April 4, 2013 11:38:34 PM

Proximon said:
Well, AMD gaming cards are not generally used in that type of role.

There is graphics display. Especially when 3D objects are rendered on the screen, this takes a lot of GPU power. AMD and Nvidia GPUs are both good at this.

Then there is GPU computing. This is where the power of the GPU processors are CONVERTED temporarily to do other types of work. Work that would normally be done by the CPU. Nvidia cards use a type of program called CUDA. This is the most popular and widely used method of GPU computing. There is a type of GPU computing that uses AMD cards, but generally speaking Nvidia CUDA has a broader range of usage.

Again, none of this matter AT ALL if the specific program you are using does not support it.

Here is an example of Photoshop being accelerated with CUDA
http://www.tomshardware.com/reviews/adobe-cs5-cuda-64-b...

Here is Sony Vegas Pro using BOTH kinds of GPU computing (older cards)
http://www.sonycreativesoftware.com/vegaspro/gpuacceler...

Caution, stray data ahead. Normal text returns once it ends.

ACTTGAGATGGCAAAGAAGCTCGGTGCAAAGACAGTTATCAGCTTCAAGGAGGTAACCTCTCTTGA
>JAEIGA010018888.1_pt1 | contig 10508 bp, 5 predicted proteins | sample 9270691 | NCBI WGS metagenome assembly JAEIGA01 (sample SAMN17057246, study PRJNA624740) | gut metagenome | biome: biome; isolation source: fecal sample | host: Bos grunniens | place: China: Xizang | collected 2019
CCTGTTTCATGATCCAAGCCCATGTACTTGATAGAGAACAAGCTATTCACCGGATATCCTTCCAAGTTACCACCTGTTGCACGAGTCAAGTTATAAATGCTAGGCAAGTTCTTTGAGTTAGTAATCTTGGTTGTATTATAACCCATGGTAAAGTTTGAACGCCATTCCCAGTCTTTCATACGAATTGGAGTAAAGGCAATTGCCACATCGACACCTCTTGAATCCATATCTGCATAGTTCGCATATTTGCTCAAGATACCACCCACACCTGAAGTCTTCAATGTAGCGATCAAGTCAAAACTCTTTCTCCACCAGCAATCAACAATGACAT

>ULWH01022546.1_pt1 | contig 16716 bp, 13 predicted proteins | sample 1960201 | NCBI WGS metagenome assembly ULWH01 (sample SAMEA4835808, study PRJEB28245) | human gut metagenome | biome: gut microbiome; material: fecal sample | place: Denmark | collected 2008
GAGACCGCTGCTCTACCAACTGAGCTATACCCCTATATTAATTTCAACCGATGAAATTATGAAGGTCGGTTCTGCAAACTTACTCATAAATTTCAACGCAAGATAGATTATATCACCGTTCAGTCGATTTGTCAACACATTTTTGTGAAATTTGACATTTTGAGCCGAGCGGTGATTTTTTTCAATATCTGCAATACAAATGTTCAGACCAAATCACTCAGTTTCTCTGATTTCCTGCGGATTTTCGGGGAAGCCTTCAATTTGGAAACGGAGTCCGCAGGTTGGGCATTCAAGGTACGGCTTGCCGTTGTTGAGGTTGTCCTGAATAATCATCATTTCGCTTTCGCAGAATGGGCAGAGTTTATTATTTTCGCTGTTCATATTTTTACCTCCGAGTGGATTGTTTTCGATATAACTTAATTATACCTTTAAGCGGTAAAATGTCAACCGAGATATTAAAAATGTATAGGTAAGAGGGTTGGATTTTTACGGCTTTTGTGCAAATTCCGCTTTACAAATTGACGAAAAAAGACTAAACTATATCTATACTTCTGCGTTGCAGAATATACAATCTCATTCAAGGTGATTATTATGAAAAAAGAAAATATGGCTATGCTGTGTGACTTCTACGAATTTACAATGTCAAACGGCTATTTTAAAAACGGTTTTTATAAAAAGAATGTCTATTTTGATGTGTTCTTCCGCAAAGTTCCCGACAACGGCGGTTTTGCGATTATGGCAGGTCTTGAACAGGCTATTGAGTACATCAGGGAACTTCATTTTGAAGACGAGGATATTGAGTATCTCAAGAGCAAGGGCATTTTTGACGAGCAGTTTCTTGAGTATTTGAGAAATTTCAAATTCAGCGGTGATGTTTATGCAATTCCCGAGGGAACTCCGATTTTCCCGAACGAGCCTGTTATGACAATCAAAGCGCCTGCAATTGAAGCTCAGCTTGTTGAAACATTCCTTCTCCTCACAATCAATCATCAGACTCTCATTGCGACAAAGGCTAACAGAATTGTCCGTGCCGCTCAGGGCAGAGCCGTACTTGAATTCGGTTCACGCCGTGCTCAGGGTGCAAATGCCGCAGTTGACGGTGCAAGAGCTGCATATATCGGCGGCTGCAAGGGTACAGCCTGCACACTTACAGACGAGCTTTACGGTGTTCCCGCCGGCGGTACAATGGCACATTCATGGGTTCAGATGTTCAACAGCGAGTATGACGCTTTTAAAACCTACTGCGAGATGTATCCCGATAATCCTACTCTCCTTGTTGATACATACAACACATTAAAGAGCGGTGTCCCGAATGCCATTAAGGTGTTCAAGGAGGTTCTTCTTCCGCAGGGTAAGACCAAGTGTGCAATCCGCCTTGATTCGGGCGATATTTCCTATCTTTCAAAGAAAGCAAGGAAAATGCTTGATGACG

If you were doing 3D work, or CAD, which is really 3D, then you might get a card like that... but only IF you were gaming also. Serious 3D modelers and such use workstation grade cards.

All gaming cards are designed for games. They just happen to have a secondary computing use and are much less expensive than workstation cards.

The ASRock Extreme6 is a fine MB for overclocking. It's probably a bit overkill for your needs, but I see no reason to return it.

You should choose a case that has adequate cooling and good acoustic qualities. Given your usage a quiet PC must be your biggest concern. The CPU cooler fpoon recommended is very quiet and a good choice. I would take some of the money you saved on the GPU and put it towards a case upgrade.

Quiet cases recommended by Silent PC Review
http://www.silentpcreview.com/article75-page5.html

My recommendation: and it happens to be a beautiful case made by a company with fantastic support